Obtaining a Disability Placard/License

Persons with temporary or long-term disabilities who do not already have a state-issued disability placard/license plate may submit an application to the California State Department of Motor Vehicles (DMV). Parking & Transportation may periodically verify with the Department of Motor Vehicle the current status of the state-issued disabled parking placard/license and may also check to determine whether the name of the applicant for the campus parking permit is the same as the name to whom the state issued the state disabled parking placard (each one is uniquely numbered).

The State DMV office issues temporary red disability placards that the campus honors, which must be displayed in the vehicle in a manner so that the date of expiration is visible.

Campus Permit Required (No Exceptions!)

In addition to displaying a valid state-issued disabled parking placard, persons with disabilities must obtain a campus parking permit in order to park in a blue disabled parking (DP) space on campus. A vehicle parked in a campus blue disabled parking space is subject to citation and fines if displaying only a state-issued disabled parking placard/license, but no current campus permit. Persons with disabilities who already have a state-issued disability placard/license plate will generally use the same process to obtain a permit to park on campus as all other members of the Cal community.

A variety of types of campus permits are available, ranging from regular campus parking permits based on student or faculty-staff classification to one day visitor's campus permits. Faculty, staff, and students may apply for a campus parking permit online or at the Parking & Transportation Customer Service Center.

Where to Park

Vehicles displaying both a permit and disability placard/license plate are authorized to park in a campus blue DP disabled parking space or (if no blue DP space is open) to park in the nearest available campus parking space that is not restricted for use. In other words, all parking spaces in all campus lots (assigned to any type of permit holder) are available for parking a vehicle provided the vehicle displays both a disability placard/license and a current campus permit (of any permit type), except that the vehicle must comply with the terms of any posted notice of restricted use for that particular parking space. For example, some parking spaces are restricted for use (as indicated by a posted sign or ground instructions) to a particular individual or license plate holder, to a specific category of vehicles (academic department or campus unit such as Physical Plant service vehicles), to a certain type of use (loading/unloading), or to a limited period of time). Any vehicle (including one belonging to a person with a disability) parked in a parking space restricted for use is subject to a parking citation for failure to comply with the posted restriction.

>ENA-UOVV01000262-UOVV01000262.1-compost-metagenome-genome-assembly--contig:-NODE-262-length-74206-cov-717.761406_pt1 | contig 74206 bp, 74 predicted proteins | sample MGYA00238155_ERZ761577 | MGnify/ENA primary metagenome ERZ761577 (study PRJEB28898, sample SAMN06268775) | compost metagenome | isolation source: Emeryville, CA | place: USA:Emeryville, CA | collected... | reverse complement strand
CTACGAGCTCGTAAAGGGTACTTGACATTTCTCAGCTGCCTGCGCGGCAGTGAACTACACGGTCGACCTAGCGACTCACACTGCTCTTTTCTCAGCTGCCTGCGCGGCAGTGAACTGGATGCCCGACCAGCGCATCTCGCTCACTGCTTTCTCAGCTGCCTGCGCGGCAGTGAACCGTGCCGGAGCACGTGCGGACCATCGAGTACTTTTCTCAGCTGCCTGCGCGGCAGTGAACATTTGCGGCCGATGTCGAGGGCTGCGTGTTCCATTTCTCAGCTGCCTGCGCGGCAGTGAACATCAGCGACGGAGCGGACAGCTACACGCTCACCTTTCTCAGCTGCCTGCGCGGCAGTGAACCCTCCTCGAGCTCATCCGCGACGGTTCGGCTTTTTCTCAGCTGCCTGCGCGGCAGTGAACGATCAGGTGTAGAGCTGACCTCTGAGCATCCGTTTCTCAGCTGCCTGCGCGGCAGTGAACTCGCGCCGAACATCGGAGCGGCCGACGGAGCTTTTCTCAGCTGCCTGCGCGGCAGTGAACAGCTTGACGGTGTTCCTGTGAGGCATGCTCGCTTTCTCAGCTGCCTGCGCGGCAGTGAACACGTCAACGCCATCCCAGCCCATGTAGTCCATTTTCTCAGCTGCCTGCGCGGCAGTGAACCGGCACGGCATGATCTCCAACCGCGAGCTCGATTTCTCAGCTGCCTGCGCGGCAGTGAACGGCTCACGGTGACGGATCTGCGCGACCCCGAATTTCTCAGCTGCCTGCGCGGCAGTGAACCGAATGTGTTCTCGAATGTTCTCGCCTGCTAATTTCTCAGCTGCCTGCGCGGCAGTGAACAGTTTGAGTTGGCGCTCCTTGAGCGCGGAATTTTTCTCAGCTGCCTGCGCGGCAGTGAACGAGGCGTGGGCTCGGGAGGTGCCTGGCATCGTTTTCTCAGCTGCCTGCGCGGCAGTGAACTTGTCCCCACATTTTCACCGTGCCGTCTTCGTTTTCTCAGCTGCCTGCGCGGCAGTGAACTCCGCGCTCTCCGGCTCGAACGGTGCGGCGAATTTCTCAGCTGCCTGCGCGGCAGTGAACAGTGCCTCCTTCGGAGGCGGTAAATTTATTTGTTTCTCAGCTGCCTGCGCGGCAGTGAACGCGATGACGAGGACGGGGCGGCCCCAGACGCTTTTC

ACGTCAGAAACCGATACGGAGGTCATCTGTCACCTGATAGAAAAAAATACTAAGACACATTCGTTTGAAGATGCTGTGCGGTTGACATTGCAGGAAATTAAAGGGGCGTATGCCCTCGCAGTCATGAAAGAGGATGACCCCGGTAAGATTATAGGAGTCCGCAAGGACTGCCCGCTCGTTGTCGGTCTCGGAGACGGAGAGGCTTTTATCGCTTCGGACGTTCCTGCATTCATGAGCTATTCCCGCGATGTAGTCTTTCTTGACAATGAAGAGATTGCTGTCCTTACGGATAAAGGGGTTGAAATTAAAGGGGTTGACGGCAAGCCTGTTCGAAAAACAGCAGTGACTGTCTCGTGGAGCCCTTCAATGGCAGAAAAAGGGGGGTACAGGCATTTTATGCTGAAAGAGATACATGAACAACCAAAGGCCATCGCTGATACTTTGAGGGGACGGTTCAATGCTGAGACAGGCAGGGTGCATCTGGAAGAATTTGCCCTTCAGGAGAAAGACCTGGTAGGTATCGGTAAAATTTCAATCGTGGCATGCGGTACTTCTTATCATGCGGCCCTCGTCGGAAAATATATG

“Blue” Parking Spaces

What is a “blue” space? Campus parking spaces reserved for persons with disabilities are called “blue spaces” and most, but not all, “blue spaces” meet access codes requirements. For example, due to the hilly terrain on which the campus sits, not all “blue” parking spaces are sufficiently level (or wide) to meet the needs of all persons with disabilities. To assist persons with the disability finding an appropriate DP parking space, a description of the specific measurement and slope of campus DP parking spaces is available online. In addition, hardcopy maps of DP parking spaces are available from Parking & Transportation Services Center and at the West Gate and East Gate kiosks.

It doesn’t seem like there are “enough” DP parking spaces! Because the campus places a high priority on ensuring that persons with mobility disabilities are able to park as close as possible to their destination, the campus actually reserves significantly more parking spaces for persons with disabilities than is required by law. Unfortunately, the campus has limited areas available for parking of any kind, and some areas are more impacted by high population density than others. However, remember that vehicles displaying a disability placard (and campus permit) are not limited to parking in blue parking spaces, but may park in any vacant campus parking space, with a few exceptions (see above). Finally, when it’s not possible to park immediately adjacent to the campus destination, a variety of transportation options are available to take drivers with disabilities from their parked car to their campus destination.

Parking Citations

Like other persons parking on campus in an improper manner, persons with disabilities who park improperly are subject to a parking citation. Vehicles parking in campus blue DP parking spaces without both a campus permit and display of a valid state/campus-issued disability placard/license plate are subject to citation for a parking violation. Similarly, those parking in a campus parking space not authorized by their campus parking permit (because no blue DP parking space was available) will also be subject to a parking citation, unless the vehicle displays both a valid state/campus-issued disability placard/license and a current campus permit (of the type for which the driver is eligible, e.g., student, faculty/staff). Finally, failure to comply with the terms of a parking space's posted notice of restricted use subjects a vehicle to citation, even if both a campus permit and state-issued disability placard/license are displayed.